More SMEs Fighting Over Global Markets

A recent survey out of the U.S. indicates an upward trend in exports. What does this mean for Canadian companies looking to sell more globally?

Written by David Haines

According to a new American survey, small and medium-sized businesses are showing a dramatic increase in exports or in their willingness to begin exporting. Released by the National Small Business Association and the Small Business Exporters Association, the survey of more than 500 small businesses showed that the number of firms interested in dipping into the export market increased from 43% in 2010 to 63% in 2013.

Corinne Pohlmann, vice-president of national affairs at the Canadian Federation of Independent Business (CFIB), could not point to hard data to indicate that Canada is experiencing the same trend, but speculated that a recent rise in e-commerce enables more SMEs to go beyond geographic borders. This in turn makes it easier for small businesses to leverage their specialties, “Where small companies can be successful is when they find their niche market,” she said in an interview with PROFIT. “A recent example is a company that just sells curling equipment, but all around the world. What a uniquely Canadian story,” she said, adding that she is familiar with another company that sells insurance to hockey teams in Europe.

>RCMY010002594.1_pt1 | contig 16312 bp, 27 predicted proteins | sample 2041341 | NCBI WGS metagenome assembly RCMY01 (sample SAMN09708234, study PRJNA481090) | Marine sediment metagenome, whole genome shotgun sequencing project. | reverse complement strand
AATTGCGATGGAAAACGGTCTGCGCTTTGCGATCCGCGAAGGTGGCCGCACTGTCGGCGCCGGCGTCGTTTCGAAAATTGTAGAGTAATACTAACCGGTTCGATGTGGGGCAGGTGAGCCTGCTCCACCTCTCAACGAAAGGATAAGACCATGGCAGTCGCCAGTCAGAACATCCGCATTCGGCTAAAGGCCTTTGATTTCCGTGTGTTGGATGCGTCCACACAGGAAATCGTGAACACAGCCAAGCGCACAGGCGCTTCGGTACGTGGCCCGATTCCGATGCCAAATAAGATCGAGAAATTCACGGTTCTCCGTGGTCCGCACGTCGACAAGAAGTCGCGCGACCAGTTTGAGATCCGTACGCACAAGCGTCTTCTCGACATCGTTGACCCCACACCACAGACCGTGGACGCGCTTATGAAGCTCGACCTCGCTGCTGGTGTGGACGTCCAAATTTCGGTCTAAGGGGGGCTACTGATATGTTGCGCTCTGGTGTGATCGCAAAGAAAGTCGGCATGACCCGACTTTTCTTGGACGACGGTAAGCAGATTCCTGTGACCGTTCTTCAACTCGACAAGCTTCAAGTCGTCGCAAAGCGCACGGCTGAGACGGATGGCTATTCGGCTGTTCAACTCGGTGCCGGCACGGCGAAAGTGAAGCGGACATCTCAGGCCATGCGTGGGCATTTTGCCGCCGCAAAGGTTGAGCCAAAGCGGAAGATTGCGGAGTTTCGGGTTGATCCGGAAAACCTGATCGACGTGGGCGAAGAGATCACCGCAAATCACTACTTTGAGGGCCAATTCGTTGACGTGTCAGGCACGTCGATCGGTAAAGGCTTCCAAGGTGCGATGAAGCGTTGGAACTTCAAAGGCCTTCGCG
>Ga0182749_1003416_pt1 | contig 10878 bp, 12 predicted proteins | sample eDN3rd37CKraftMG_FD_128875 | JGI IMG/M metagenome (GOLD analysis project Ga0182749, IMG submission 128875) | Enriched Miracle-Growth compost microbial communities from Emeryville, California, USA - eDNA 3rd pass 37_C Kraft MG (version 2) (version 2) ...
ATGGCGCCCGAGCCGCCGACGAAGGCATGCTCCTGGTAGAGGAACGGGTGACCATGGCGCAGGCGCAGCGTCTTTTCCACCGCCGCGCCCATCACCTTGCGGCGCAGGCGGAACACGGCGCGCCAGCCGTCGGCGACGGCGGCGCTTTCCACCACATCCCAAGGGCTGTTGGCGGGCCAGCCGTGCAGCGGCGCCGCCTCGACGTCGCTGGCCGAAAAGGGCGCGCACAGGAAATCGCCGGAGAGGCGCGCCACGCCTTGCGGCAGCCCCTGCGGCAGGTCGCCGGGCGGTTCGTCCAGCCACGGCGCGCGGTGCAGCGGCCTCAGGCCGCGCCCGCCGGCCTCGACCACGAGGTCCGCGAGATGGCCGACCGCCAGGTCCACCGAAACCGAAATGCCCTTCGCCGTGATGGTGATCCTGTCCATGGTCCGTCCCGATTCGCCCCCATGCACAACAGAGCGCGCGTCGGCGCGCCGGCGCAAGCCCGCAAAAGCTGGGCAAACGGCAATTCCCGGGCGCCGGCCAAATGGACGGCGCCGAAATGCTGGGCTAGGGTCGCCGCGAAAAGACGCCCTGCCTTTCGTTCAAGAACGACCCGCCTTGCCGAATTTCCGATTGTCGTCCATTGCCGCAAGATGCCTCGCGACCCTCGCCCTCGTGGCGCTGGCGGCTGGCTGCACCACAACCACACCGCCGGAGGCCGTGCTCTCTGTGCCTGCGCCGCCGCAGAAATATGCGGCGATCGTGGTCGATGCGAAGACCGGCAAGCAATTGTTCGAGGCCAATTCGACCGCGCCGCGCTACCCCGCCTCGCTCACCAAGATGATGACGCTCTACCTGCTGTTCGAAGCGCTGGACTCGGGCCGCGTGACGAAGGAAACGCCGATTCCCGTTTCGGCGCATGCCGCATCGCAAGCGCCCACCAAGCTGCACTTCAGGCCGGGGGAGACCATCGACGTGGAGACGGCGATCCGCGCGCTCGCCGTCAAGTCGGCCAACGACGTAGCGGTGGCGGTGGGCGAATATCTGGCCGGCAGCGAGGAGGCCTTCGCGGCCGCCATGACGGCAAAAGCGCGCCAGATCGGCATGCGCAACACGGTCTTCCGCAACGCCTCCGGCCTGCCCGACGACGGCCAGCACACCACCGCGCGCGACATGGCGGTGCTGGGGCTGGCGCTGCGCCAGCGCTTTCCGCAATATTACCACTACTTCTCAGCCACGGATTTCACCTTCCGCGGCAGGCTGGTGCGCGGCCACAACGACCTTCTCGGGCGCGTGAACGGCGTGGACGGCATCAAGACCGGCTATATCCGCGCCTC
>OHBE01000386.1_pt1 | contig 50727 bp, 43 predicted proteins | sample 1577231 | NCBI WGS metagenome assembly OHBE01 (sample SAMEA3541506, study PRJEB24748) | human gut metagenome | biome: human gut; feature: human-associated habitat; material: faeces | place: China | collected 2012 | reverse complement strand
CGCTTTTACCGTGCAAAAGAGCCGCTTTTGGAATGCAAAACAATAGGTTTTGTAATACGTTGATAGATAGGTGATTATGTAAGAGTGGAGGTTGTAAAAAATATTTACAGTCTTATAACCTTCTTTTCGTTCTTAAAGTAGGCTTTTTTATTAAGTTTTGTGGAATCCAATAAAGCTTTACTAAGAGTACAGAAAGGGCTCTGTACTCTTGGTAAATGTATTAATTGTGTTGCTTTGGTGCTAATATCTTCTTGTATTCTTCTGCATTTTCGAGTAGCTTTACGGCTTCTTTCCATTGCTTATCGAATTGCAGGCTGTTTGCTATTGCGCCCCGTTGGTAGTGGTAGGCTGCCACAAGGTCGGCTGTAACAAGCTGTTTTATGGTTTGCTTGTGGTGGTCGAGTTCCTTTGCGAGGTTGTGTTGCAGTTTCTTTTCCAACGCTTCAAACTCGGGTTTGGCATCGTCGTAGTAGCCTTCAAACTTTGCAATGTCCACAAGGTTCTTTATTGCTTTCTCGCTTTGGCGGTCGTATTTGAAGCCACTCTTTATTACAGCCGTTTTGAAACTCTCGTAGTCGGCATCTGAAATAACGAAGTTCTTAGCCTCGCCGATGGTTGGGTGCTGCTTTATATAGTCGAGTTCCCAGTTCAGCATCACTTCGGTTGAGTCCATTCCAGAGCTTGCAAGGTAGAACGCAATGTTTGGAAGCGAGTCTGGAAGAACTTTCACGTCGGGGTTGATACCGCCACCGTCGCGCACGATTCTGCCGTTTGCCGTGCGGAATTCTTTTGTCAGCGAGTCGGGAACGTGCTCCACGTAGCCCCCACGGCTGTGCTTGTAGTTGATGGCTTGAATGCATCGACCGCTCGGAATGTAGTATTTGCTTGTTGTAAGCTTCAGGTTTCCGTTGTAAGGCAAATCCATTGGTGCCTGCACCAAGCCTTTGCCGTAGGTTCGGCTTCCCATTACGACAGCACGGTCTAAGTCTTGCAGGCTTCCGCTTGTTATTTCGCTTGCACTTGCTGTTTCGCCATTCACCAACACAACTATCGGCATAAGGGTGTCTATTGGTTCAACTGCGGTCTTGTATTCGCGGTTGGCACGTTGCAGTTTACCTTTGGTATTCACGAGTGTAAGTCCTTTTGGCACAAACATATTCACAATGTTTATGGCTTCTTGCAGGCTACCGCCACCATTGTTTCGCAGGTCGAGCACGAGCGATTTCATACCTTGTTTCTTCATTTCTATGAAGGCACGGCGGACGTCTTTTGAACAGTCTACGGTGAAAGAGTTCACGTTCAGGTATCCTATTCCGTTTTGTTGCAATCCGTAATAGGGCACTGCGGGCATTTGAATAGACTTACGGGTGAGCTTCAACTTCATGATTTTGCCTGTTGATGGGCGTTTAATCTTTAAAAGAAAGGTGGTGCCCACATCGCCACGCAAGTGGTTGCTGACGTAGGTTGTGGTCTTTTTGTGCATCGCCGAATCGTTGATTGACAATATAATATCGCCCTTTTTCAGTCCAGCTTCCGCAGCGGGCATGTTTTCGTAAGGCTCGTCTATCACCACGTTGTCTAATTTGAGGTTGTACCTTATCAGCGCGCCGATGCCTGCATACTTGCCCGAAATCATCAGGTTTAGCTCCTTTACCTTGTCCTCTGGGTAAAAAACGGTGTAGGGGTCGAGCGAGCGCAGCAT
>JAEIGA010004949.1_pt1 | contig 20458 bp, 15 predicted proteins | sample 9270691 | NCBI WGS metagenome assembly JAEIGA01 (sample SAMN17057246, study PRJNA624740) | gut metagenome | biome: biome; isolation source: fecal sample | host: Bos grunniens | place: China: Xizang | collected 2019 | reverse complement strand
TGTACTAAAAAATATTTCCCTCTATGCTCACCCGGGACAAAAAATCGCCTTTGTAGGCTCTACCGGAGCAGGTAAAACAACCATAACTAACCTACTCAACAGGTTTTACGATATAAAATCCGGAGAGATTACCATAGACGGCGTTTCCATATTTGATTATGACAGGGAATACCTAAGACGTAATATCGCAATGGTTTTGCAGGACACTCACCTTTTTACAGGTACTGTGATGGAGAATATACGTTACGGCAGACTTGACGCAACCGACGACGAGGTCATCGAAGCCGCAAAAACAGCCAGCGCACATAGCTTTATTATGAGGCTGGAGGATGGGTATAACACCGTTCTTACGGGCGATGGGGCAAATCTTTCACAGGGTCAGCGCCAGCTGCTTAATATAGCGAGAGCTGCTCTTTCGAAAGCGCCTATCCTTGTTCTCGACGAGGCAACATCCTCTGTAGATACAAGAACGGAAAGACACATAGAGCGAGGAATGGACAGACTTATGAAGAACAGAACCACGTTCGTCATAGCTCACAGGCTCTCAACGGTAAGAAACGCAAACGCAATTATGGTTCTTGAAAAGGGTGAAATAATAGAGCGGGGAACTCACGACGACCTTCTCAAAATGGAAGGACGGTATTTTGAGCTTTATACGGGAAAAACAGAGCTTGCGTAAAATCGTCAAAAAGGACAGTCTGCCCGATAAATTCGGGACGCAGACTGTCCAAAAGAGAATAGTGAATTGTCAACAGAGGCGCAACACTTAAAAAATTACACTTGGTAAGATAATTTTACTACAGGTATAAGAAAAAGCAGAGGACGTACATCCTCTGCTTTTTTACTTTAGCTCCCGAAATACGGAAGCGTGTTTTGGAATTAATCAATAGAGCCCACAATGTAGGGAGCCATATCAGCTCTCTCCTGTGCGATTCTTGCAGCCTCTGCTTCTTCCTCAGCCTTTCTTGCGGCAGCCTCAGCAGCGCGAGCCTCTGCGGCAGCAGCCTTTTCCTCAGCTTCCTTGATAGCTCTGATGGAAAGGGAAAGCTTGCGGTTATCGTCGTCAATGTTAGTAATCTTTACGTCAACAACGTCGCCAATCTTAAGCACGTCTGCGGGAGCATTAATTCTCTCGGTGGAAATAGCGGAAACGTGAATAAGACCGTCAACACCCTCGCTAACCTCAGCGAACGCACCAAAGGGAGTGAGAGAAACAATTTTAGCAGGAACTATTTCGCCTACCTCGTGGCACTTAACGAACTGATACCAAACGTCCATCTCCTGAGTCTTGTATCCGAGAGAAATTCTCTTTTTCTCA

While taking advantage of geography and a national reputation has worked for some companies looking to break into the export game, Pohlmann said that the trend she sees is more using knowledge and information to provide services around the world. “Another trend we’ve seen is a growing number of small companies who really just have their research and development in Canada, but their products are being built in other countries.” This kind of integration, Pohlmann adds, will allow SMEs to remain nimble and creative and capitalize on their strengths.

At the same time, the NSBA survey revealed that significant challenges remain for companies interested in exporting. An overwhelming 49% of small businesses that do not export cited confusion and bureaucracy as their number-one barrier to entry. Additionally, 79% of SMEs have some concern with whether upfront investments will pay off, an indication of an ongoing struggle to balance risk and reward.

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To remain competitive as exporters, the CFIB recommends more free trade agreements, like the ongoing negotiations with the EU, continued efforts to minimize and standardize border deals, and for SMEs to work more closely with agencies like Industry Canada.

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